Next morning, we took off for the town of Tzintzuntzan, well known for its pottery. We were looking for Consuela, who has created a unique style of pottery that no one else does. Her normal spot in the market was vacant, so we asked where she lived, and wandered up a dirt road where, after a few inquiries, we found Consuela's home. The home was a series of brick rooms, some open to the weather, some closed. She lives there with, among others, her son, who recently lost his four children in a fire. She wasn't exhibiting this weekend because a batch of her work had cracked in the kiln, leaving her nothing to show. She did have some plates, however, so Karen and Linda mixed and matched. She also had a lovely avocado tree in the yard, and we bought some for future eatin'.
Leaving Consuela's home, we saw an unbelievable sight - a small horse lugging a load of firewood with a dog atop the load!
While in Tzintzuntzan, we saw a small crowd in front of a lovely church. We walked over to investigate, and found a group of youngsters in costumes for Three Kings' Day. This is held on January 5, and is the day when Mexican's traditionally exchange gifts, rather than on Christmas Day itself. The children danced in the church as the priest blessed them and sprinkled them (as well as us with a smile) with holy water.
On to another village - this time to a place where they make pots. We entered another world - dirt roads, mangy dogs, no restaurants, hotels or tourist attractions - a place virtually no American would bother with. We parked the car, and knocked on a door that Clint pointed out. Although it looked like every other door on the block, a smiling woman opened and invited us in.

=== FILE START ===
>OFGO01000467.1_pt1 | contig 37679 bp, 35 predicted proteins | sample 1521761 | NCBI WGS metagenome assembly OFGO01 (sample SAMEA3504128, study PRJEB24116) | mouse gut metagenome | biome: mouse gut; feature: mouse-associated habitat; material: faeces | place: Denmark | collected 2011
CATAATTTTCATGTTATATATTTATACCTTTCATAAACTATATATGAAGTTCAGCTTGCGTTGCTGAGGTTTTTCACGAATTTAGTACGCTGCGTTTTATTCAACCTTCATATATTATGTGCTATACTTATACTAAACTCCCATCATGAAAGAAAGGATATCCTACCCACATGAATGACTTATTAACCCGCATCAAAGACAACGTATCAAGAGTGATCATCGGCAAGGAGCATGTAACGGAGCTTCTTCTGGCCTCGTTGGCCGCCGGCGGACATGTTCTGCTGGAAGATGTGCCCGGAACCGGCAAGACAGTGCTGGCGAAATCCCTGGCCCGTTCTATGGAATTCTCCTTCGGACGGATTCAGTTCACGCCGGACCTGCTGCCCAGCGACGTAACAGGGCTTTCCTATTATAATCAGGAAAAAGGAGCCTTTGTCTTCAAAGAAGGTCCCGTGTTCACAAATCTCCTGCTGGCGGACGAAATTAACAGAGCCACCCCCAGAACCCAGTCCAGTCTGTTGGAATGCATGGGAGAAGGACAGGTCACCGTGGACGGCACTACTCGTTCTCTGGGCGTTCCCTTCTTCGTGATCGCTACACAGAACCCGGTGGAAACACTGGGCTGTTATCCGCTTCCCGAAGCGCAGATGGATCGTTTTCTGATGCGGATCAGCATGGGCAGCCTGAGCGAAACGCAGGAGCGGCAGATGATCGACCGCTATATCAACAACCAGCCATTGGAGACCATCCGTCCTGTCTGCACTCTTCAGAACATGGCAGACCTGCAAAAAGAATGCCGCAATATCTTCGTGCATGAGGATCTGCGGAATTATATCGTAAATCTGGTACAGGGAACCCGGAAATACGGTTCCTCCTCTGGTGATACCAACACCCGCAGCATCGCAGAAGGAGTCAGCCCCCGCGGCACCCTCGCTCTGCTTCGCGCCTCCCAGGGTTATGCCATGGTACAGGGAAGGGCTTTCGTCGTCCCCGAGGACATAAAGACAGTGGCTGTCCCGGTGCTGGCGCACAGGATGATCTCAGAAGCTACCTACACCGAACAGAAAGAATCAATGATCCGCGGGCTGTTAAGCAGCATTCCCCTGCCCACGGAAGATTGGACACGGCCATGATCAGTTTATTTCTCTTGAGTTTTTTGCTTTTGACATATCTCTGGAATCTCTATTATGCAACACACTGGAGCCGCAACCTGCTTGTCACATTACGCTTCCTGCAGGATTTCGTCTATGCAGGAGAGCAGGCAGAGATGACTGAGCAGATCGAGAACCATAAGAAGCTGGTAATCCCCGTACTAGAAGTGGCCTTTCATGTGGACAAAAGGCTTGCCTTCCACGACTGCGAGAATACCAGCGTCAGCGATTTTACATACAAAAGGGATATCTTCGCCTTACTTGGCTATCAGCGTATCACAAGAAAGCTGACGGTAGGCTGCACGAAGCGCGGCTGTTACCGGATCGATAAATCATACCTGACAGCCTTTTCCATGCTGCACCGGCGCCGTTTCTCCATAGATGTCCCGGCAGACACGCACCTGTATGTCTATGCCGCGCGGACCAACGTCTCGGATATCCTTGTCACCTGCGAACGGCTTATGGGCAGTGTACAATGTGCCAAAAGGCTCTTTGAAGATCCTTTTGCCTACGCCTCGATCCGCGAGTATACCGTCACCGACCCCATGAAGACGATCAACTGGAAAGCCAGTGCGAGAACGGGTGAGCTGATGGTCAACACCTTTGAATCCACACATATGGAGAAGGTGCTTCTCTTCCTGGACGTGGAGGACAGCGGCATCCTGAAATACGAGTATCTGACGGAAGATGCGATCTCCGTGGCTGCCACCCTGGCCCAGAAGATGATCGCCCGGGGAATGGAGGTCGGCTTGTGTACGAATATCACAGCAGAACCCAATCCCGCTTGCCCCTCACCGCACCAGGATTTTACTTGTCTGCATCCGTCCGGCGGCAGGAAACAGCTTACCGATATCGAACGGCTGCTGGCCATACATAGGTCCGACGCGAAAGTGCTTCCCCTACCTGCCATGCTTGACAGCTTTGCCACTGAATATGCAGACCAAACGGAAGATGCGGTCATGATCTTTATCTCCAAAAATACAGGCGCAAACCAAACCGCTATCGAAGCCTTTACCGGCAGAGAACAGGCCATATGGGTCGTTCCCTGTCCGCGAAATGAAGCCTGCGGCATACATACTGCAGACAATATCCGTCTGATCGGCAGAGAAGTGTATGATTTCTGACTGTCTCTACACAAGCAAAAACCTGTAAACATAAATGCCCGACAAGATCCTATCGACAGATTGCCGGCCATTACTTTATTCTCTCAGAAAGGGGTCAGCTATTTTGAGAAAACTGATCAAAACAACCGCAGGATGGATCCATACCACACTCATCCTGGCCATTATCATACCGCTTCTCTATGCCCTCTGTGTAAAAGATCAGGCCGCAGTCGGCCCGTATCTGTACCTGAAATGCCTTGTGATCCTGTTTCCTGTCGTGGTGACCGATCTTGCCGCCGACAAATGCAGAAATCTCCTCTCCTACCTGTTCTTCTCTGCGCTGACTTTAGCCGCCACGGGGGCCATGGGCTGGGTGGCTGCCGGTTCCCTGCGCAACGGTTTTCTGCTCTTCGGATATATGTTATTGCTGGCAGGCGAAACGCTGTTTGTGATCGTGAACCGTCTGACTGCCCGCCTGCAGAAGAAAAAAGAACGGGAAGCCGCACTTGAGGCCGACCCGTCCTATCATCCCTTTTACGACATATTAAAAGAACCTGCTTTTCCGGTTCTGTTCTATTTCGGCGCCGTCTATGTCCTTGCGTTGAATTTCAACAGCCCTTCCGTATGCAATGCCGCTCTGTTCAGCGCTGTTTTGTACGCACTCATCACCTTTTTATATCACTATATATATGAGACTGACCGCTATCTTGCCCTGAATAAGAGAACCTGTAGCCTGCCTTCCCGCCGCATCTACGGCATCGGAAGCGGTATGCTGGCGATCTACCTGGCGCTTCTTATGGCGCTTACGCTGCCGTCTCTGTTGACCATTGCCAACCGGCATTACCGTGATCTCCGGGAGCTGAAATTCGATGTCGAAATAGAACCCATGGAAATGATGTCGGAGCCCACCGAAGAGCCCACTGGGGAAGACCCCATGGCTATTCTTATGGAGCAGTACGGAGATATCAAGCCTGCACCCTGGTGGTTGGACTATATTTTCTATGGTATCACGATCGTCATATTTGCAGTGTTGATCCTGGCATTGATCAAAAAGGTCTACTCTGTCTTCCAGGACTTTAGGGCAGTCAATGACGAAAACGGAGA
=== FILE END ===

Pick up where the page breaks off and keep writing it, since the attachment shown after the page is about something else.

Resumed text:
We were certainly the only gringos in the town, and it was clear that they didn't get many visitors. Generally, they show and sell their work in other towns, and at annual fairs, like the one in Uruapan during Semana Santa (Easter Week). Some of them work virtually all year in order to have things to sell during this one week of the year!
This is one of the artisan's houses we entered. Neat and clean, with dishes and glasses carefully stacked on the kitchen wall. But pitifully few possessions, compared to what we are used to. No running water, outhouses, etc. The toilet had a barrel of water with which to "flush".
After some discussion, we decided to go on to the "Pineapple" village, where the local artisans make traditional pottery in the shape of pineapples, a traditional sign of welcome. Although most of the pineapples are green, some are brown. They range in size from a couple of inches to five feet!
To be continued....